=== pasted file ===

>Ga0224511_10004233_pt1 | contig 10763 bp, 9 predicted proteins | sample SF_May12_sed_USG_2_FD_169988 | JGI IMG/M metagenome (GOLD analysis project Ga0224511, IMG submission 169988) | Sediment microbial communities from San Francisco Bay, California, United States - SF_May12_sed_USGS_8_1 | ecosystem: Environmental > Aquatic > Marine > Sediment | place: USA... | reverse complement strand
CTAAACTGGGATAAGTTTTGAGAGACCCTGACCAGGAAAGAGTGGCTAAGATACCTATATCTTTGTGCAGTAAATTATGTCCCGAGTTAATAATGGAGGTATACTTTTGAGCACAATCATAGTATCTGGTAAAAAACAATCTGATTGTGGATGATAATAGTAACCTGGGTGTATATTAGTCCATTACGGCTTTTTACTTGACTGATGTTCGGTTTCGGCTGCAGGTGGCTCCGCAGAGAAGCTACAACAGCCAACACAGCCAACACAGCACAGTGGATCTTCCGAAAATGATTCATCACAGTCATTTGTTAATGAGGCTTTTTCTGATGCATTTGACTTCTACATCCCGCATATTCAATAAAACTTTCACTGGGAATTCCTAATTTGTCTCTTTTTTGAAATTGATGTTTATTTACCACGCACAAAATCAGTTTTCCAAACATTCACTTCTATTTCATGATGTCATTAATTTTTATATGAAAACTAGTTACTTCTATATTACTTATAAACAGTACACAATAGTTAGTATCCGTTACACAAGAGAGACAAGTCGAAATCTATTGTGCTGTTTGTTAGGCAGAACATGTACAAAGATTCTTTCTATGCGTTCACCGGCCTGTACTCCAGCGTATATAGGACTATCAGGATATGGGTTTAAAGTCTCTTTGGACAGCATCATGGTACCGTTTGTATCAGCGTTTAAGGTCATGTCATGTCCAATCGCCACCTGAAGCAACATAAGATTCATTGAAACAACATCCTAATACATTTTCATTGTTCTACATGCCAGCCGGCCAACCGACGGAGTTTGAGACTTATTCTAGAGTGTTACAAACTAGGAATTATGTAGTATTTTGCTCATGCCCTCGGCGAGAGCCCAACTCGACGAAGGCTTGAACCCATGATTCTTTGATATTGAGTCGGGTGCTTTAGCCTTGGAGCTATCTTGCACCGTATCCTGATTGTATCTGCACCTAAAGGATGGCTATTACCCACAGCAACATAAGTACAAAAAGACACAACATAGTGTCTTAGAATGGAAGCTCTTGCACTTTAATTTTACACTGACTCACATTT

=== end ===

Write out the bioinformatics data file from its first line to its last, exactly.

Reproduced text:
>Ga0224511_10004233_pt1 | contig 10763 bp, 9 predicted proteins | sample SF_May12_sed_USG_2_FD_169988 | JGI IMG/M metagenome (GOLD analysis project Ga0224511, IMG submission 169988) | Sediment microbial communities from San Francisco Bay, California, United States - SF_May12_sed_USGS_8_1 | ecosystem: Environmental > Aquatic > Marine > Sediment | place: USA... | reverse complement strand
CTAAACTGGGATAAGTTTTGAGAGACCCTGACCAGGAAAGAGTGGCTAAGATACCTATATCTTTGTGCAGTAAATTATGTCCCGAGTTAATAATGGAGGTATACTTTTGAGCACAATCATAGTATCTGGTAAAAAACAATCTGATTGTGGATGATAATAGTAACCTGGGTGTATATTAGTCCATTACGGCTTTTTACTTGACTGATGTTCGGTTTCGGCTGCAGGTGGCTCCGCAGAGAAGCTACAACAGCCAACACAGCCAACACAGCACAGTGGATCTTCCGAAAATGATTCATCACAGTCATTTGTTAATGAGGCTTTTTCTGATGCATTTGACTTCTACATCCCGCATATTCAATAAAACTTTCACTGGGAATTCCTAATTTGTCTCTTTTTTGAAATTGATGTTTATTTACCACGCACAAAATCAGTTTTCCAAACATTCACTTCTATTTCATGATGTCATTAATTTTTATATGAAAACTAGTTACTTCTATATTACTTATAAACAGTACACAATAGTTAGTATCCGTTACACAAGAGAGACAAGTCGAAATCTATTGTGCTGTTTGTTAGGCAGAACATGTACAAAGATTCTTTCTATGCGTTCACCGGCCTGTACTCCAGCGTATATAGGACTATCAGGATATGGGTTTAAAGTCTCTTTGGACAGCATCATGGTACCGTTTGTATCAGCGTTTAAGGTCATGTCATGTCCAATCGCCACCTGAAGCAACATAAGATTCATTGAAACAACATCCTAATACATTTTCATTGTTCTACATGCCAGCCGGCCAACCGACGGAGTTTGAGACTTATTCTAGAGTGTTACAAACTAGGAATTATGTAGTATTTTGCTCATGCCCTCGGCGAGAGCCCAACTCGACGAAGGCTTGAACCCATGATTCTTTGATATTGAGTCGGGTGCTTTAGCCTTGGAGCTATCTTGCACCGTATCCTGATTGTATCTGCACCTAAAGGATGGCTATTACCCACAGCAACATAAGTACAAAAAGACACAACATAGTGTCTTAGAATGGAAGCTCTTGCACTTTAATTTTACACTGACTCACATTT